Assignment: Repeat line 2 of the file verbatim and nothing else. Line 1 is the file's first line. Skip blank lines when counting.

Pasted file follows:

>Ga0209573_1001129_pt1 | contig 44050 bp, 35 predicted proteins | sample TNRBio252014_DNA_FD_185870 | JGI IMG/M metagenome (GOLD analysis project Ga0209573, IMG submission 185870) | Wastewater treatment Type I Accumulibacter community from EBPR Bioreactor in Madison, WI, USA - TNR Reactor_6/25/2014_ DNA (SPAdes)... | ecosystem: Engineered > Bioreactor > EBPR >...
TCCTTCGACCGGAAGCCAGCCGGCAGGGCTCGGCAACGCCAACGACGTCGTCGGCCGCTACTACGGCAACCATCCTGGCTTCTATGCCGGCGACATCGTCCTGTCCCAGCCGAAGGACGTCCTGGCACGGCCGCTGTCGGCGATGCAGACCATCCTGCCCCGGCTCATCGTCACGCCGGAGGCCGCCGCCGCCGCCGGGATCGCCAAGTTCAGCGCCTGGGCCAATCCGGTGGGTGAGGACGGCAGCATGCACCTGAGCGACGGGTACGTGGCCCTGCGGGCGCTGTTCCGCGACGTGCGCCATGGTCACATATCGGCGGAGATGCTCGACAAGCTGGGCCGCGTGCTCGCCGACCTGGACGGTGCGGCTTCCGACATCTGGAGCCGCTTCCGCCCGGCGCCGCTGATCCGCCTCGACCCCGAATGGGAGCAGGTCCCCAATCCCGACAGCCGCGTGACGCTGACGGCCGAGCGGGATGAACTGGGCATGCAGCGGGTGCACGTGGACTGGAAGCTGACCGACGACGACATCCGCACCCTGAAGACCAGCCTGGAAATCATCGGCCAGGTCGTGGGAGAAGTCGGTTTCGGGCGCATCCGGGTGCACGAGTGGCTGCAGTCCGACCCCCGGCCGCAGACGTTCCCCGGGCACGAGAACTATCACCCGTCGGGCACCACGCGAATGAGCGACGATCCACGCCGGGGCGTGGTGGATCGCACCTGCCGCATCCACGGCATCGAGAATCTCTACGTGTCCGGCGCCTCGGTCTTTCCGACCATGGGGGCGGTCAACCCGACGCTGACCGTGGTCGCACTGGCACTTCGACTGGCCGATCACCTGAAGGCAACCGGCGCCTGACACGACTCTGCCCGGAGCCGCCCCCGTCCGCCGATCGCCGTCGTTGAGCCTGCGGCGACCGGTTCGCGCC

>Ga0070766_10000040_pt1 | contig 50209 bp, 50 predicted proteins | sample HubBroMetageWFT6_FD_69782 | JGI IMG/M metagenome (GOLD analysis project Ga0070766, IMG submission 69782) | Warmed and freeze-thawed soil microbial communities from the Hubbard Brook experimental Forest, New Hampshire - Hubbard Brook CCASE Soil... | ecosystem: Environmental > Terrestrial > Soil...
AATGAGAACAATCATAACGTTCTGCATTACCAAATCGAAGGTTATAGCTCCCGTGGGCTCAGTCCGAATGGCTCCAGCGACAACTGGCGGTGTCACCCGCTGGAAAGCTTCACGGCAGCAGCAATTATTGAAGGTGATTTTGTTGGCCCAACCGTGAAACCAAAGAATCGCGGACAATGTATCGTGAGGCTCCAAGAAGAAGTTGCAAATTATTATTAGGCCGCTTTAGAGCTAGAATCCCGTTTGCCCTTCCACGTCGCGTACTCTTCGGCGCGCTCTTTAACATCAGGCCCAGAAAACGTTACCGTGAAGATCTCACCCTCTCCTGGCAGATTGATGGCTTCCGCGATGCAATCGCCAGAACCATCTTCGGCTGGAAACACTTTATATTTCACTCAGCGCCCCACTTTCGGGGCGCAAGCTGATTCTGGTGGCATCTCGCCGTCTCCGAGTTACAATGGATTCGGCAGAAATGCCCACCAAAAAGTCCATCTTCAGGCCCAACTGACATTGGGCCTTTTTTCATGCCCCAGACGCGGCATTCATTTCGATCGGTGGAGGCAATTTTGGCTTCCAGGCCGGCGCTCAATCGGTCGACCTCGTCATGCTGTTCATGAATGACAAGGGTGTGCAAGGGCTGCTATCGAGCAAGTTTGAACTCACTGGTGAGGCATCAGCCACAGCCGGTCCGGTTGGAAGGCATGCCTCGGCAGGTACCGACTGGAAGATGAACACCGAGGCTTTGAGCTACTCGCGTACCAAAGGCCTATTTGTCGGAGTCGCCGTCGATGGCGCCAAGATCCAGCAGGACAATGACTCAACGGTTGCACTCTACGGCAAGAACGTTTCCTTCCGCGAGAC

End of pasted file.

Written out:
TCCTTCGACCGGAAGCCAGCCGGCAGGGCTCGGCAACGCCAACGACGTCGTCGGCCGCTACTACGGCAACCATCCTGGCTTCTATGCCGGCGACATCGTCCTGTCCCAGCCGAAGGACGTCCTGGCACGGCCGCTGTCGGCGATGCAGACCATCCTGCCCCGGCTCATCGTCACGCCGGAGGCCGCCGCCGCCGCCGGGATCGCCAAGTTCAGCGCCTGGGCCAATCCGGTGGGTGAGGACGGCAGCATGCACCTGAGCGACGGGTACGTGGCCCTGCGGGCGCTGTTCCGCGACGTGCGCCATGGTCACATATCGGCGGAGATGCTCGACAAGCTGGGCCGCGTGCTCGCCGACCTGGACGGTGCGGCTTCCGACATCTGGAGCCGCTTCCGCCCGGCGCCGCTGATCCGCCTCGACCCCGAATGGGAGCAGGTCCCCAATCCCGACAGCCGCGTGACGCTGACGGCCGAGCGGGATGAACTGGGCATGCAGCGGGTGCACGTGGACTGGAAGCTGACCGACGACGACATCCGCACCCTGAAGACCAGCCTGGAAATCATCGGCCAGGTCGTGGGAGAAGTCGGTTTCGGGCGCATCCGGGTGCACGAGTGGCTGCAGTCCGACCCCCGGCCGCAGACGTTCCCCGGGCACGAGAACTATCACCCGTCGGGCACCACGCGAATGAGCGACGATCCACGCCGGGGCGTGGTGGATCGCACCTGCCGCATCCACGGCATCGAGAATCTCTACGTGTCCGGCGCCTCGGTCTTTCCGACCATGGGGGCGGTCAACCCGACGCTGACCGTGGTCGCACTGGCACTTCGACTGGCCGATCACCTGAAGGCAACCGGCGCCTGACACGACTCTGCCCGGAGCCGCCCCCGTCCGCCGATCGCCGTCGTTGAGCCTGCGGCGACCGGTTCGCGCC